When we argue in real life, it’s often a very private affair, with the possibility of reconciliation with an apology, confession, and mutual submission to God. When we argue on Twitter, it’s out there for anyone to see—and embed on whatever site they want.Read the rest.
Perhaps it’s time for Christians to reconsider how we use social media. What are we saying to one another that we wouldn’t say offline? Are we speaking to one another as humans, or as presumed enemies of whatever cause we most strongly believe in—even causes and beliefs that are of vital importance to the Gospel? How do we cultivate a persona of holiness in our daily lives and how can we carry that cultivation into our online lives? Why are our words online disconnected from the stuff of holiness?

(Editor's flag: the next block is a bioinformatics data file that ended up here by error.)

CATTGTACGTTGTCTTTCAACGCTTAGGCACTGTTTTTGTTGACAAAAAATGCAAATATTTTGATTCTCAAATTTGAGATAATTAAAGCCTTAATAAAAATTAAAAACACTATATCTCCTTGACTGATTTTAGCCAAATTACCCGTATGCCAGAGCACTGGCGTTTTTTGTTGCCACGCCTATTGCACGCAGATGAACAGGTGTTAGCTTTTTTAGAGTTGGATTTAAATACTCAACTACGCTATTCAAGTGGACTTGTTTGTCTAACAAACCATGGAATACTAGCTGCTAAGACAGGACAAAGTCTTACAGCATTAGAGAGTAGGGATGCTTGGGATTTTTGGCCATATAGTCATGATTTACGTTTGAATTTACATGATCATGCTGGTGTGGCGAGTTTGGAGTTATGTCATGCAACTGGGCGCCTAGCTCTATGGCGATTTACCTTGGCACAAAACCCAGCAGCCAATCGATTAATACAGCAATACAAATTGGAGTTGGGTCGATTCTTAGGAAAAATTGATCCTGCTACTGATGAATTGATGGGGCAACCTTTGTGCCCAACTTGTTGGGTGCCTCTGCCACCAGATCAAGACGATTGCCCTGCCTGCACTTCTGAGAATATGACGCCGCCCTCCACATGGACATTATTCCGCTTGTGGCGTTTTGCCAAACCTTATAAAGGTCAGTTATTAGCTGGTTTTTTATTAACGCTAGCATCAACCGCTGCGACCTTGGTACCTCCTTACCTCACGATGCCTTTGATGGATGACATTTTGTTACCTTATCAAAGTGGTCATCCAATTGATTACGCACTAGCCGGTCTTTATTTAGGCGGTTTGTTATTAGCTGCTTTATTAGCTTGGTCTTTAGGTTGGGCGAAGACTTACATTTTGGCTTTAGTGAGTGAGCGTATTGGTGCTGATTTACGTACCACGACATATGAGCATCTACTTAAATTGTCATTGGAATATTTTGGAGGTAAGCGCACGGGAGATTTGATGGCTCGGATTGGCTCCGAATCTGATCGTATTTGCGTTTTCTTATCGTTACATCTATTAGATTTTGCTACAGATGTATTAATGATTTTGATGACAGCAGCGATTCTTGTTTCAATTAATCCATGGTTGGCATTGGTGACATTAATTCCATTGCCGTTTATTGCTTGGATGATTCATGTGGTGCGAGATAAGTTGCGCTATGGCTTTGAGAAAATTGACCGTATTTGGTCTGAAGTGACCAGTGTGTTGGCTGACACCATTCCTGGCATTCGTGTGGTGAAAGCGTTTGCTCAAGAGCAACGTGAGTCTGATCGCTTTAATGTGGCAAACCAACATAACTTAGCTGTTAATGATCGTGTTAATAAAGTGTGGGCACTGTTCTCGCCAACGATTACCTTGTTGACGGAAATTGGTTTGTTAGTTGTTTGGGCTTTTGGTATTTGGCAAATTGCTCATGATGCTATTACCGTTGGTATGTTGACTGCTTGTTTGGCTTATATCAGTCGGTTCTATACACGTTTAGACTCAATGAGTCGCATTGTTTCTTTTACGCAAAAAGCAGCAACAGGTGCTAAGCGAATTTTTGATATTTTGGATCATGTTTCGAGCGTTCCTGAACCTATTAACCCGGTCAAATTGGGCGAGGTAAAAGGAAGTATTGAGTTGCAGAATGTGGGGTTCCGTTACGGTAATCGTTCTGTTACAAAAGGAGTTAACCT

Whatever Twitter brouhaha happens among the faithful next week (and don’t worry, there will be one), I hope we can inch a bit closer to being more holistic Christians online, balancing vulnerability with the knowledge that our immediate reactions might not always be helpful. I hope we can learn how to balance our deeply held convictions or beliefs with a basic kindness and love that should define our faith. I hope if someone says “they’re actually really nice” about me or you or any other Christian, anyone can look at our Twitter feeds and find that to be true.
Friday, May 02, 2014